Orders to U.S. manufacturers for big-ticket goods fell in September-the first drop in three months and a sign that factory activity may be cooling, Commerce Department figures showed Wednesday.

Orders fell 0.6%, to $185.73 billion, after rising a revised 2.8% in August, to a record $186.81 billion. In its Oct. 2 report on August durable goods, the government reported, before the revision, that orders had risen 2.7%.

September's drop was led by declines in orders for aircraft, motor vehicles and parts, and electronic equipment. Analysts had expected September orders to fall 0.4%.

Factories could take a breather if the recent slump in the stock market prompts consumers to be more cautious about spending, said Sung Won Sohn, chief economist at Norwest Corp. in Minneapolis.

"The stock market correction will make people think twice about their finances," Mr. Sohn said. If factories don't bring production in line with consumer spending, "they will find they've got too many goods on their shelves."

When the often-volatile category of transportation equipment is excluded, durable goods orders rose 0.2% last month. Excluding military hardware, orders decreased 0.3%.

September's drop was led by a 3.3% decline in orders for transportation equipment. Those declines were offset by a 1.5% gain in orders for industrial machinery and a 4.3% increase in orders for primary metals.

The report also showed orders for electronic goods fell 7.7% in September, to $31.49 billion, after rising a revised 29.4% in August. September's level was the second-highest on record.

Electronics stocks in Singapore surged after the government's initial report of a 28.4% August gain in orders for electronic goods. U.S. companies are the biggest buyers of electronics components from Singapore factories.

Meanwhile, unfilled orders, a gauge of demand, increased 0.1% in September after rising 1.1% in August. Shipments of goods, a gauge of current demand, rose 2.1% last month, after decreasing 1.3% in August.

Economists cautioned against reading too much into one month's report because orders for durable goods tend to be volatile from month to month. Orders for aircraft, in particular, tend to exaggerate trends. A jumbo jet alone costs hundreds of millions of dollars-and that's what accounted for most of last month's decline.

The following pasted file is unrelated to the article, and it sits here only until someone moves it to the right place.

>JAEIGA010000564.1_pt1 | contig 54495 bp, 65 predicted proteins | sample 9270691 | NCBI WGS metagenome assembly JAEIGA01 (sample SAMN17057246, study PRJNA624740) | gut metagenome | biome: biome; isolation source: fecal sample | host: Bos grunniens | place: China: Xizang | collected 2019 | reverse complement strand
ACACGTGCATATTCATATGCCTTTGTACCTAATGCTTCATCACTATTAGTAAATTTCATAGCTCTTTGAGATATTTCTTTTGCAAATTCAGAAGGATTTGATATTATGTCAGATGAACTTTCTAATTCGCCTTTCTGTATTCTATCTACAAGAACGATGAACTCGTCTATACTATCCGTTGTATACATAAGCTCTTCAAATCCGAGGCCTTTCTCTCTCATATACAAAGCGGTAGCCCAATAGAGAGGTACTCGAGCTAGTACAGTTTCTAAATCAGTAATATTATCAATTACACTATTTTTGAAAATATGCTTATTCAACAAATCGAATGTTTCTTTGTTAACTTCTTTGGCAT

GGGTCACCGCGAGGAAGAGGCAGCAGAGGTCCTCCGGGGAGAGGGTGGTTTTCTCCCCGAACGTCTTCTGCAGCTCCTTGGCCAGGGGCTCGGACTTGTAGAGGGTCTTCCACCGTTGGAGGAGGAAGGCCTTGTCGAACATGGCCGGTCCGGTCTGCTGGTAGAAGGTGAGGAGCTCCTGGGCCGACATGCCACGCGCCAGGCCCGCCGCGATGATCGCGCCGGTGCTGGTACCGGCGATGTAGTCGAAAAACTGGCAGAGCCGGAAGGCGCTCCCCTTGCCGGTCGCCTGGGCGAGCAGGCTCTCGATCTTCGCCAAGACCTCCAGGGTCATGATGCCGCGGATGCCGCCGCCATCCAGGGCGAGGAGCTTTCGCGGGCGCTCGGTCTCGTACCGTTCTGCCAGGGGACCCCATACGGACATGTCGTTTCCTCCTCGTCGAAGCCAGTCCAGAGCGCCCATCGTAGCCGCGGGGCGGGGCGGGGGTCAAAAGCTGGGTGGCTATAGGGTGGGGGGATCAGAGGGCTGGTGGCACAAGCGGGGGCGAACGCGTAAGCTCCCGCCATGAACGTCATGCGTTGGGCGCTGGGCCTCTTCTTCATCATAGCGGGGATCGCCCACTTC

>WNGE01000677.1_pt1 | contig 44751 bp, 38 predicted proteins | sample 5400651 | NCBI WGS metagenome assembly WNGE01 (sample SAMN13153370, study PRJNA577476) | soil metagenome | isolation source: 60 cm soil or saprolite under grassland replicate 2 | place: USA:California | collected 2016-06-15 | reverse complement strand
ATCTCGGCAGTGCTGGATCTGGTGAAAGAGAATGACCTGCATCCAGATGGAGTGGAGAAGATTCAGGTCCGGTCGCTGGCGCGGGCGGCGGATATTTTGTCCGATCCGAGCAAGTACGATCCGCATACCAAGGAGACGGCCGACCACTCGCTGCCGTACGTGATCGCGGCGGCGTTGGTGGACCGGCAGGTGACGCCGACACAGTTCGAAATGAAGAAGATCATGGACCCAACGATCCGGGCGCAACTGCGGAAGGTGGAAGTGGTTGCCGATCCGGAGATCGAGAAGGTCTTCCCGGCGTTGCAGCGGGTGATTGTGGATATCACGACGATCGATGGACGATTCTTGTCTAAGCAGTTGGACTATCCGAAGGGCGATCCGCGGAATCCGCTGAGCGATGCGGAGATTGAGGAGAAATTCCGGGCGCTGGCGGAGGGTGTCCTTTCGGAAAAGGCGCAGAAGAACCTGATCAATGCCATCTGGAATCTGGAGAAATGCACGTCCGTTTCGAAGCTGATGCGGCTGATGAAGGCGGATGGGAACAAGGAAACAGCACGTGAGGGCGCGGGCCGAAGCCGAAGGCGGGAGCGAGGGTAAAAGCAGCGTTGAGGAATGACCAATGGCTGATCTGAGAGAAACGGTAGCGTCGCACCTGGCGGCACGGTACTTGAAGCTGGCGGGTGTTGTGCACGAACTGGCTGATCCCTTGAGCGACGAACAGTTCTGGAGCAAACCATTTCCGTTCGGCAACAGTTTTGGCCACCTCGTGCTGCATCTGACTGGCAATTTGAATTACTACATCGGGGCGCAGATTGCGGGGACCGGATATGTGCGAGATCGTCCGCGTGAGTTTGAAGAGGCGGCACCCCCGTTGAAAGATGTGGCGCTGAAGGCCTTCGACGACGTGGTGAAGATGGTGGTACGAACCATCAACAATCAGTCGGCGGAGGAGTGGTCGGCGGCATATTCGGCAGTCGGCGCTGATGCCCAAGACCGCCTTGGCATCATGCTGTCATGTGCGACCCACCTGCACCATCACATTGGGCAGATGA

All in all, "the industrial sector still seems to have a good bit of vigor," Federal Reserve Governor Susan Phillips said in a recent speech.

Industrial production, for example, advanced in September for the 14th consecutive month, according to Federal Reserve statistics issued Oct. 17. Output at factories, mines, and utilities increased 0.7% last month after rising 0.5% in August, the Fed said. September's gain reflected increased production of trucks, computers, and aircraft, as well as a surge in utility output.

And many companies remain upbeat, looking past the worst U.S. stock slump since October 1987. Even Cleveland-based Eaton Corp., which sells equipment to the Southeast Asian nations whose financial crises triggered the recent stock selloff, sees no letup in demand.

Eaton's third-quarter performance "was way above expectations" and suggests that global manufacturers-including Asian customers-continue to spend more on engineered products, said Eaton's Stephen Hardis.

Mr. Hardis said strong demand for products ranging from semiconductor- manufacturing equipment to auto parts would continue to fuel its earnings growth. Sales to Detroit automakers are "very, very strong," he said.

That's because Americans, lured by rebates and incentives, are buying more cars and trucks. The government's retail sales report showed auto sales rose 0.6% in September, after increasing 1.9% in August. Chrysler Corp. chairman Robert Eaton predicted Tuesday that the automaker would capture a record market share of more than 16% in 1998, up from its present 15.1%.

Meanwhile, some companies are having a hard time keeping up with demand. Seattle-based Boeing Co. reported a third-quarter loss of $696 million, or 72 cents a share, after taking a $1 billion charge to cover assembly line problems as it tries to build a record number of planes.

But those bottlenecks don't seem to be spreading.

"I haven't heard any reports of manufacturers in the Midwest having the type of problems that have been reported about Boeing," Chicago Fed President Michael Moskow told reporters.

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